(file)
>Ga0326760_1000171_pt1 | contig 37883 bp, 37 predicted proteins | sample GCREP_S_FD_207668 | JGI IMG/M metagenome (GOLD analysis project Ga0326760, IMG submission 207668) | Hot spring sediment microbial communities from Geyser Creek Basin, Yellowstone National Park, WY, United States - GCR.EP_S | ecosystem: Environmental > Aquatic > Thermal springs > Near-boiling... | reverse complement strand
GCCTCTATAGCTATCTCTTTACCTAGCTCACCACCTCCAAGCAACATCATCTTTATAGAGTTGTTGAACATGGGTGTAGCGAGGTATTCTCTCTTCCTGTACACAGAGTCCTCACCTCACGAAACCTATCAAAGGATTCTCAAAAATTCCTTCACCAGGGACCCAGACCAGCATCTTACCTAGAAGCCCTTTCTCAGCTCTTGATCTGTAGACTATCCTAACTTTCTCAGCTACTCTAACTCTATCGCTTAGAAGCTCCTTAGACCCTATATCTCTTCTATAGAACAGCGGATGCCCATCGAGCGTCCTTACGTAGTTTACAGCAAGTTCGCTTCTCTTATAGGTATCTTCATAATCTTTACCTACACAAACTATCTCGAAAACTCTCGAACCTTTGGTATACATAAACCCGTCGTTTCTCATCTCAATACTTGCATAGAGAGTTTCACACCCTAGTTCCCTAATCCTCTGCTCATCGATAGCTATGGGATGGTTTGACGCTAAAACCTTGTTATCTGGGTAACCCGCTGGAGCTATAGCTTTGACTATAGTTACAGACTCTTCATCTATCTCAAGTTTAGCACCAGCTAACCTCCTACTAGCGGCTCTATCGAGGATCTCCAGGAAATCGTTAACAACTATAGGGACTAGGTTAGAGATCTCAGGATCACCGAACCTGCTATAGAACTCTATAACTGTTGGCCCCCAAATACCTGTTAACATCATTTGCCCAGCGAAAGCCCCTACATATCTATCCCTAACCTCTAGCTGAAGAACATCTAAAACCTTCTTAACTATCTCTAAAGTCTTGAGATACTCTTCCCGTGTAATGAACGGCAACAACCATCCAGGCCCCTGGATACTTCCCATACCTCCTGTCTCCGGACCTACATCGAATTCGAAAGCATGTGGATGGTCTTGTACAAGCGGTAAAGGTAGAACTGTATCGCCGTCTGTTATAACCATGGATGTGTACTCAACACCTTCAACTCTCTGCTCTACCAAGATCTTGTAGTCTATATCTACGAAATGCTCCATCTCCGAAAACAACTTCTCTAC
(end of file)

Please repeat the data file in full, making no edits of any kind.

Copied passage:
>Ga0326760_1000171_pt1 | contig 37883 bp, 37 predicted proteins | sample GCREP_S_FD_207668 | JGI IMG/M metagenome (GOLD analysis project Ga0326760, IMG submission 207668) | Hot spring sediment microbial communities from Geyser Creek Basin, Yellowstone National Park, WY, United States - GCR.EP_S | ecosystem: Environmental > Aquatic > Thermal springs > Near-boiling... | reverse complement strand
GCCTCTATAGCTATCTCTTTACCTAGCTCACCACCTCCAAGCAACATCATCTTTATAGAGTTGTTGAACATGGGTGTAGCGAGGTATTCTCTCTTCCTGTACACAGAGTCCTCACCTCACGAAACCTATCAAAGGATTCTCAAAAATTCCTTCACCAGGGACCCAGACCAGCATCTTACCTAGAAGCCCTTTCTCAGCTCTTGATCTGTAGACTATCCTAACTTTCTCAGCTACTCTAACTCTATCGCTTAGAAGCTCCTTAGACCCTATATCTCTTCTATAGAACAGCGGATGCCCATCGAGCGTCCTTACGTAGTTTACAGCAAGTTCGCTTCTCTTATAGGTATCTTCATAATCTTTACCTACACAAACTATCTCGAAAACTCTCGAACCTTTGGTATACATAAACCCGTCGTTTCTCATCTCAATACTTGCATAGAGAGTTTCACACCCTAGTTCCCTAATCCTCTGCTCATCGATAGCTATGGGATGGTTTGACGCTAAAACCTTGTTATCTGGGTAACCCGCTGGAGCTATAGCTTTGACTATAGTTACAGACTCTTCATCTATCTCAAGTTTAGCACCAGCTAACCTCCTACTAGCGGCTCTATCGAGGATCTCCAGGAAATCGTTAACAACTATAGGGACTAGGTTAGAGATCTCAGGATCACCGAACCTGCTATAGAACTCTATAACTGTTGGCCCCCAAATACCTGTTAACATCATTTGCCCAGCGAAAGCCCCTACATATCTATCCCTAACCTCTAGCTGAAGAACATCTAAAACCTTCTTAACTATCTCTAAAGTCTTGAGATACTCTTCCCGTGTAATGAACGGCAACAACCATCCAGGCCCCTGGATACTTCCCATACCTCCTGTCTCCGGACCTACATCGAATTCGAAAGCATGTGGATGGTCTTGTACAAGCGGTAAAGGTAGAACTGTATCGCCGTCTGTTATAACCATGGATGTGTACTCAACACCTTCAACTCTCTGCTCTACCAAGATCTTGTAGTCTATATCTACGAAATGCTCCATCTCCGAAAACAACTTCTCTAC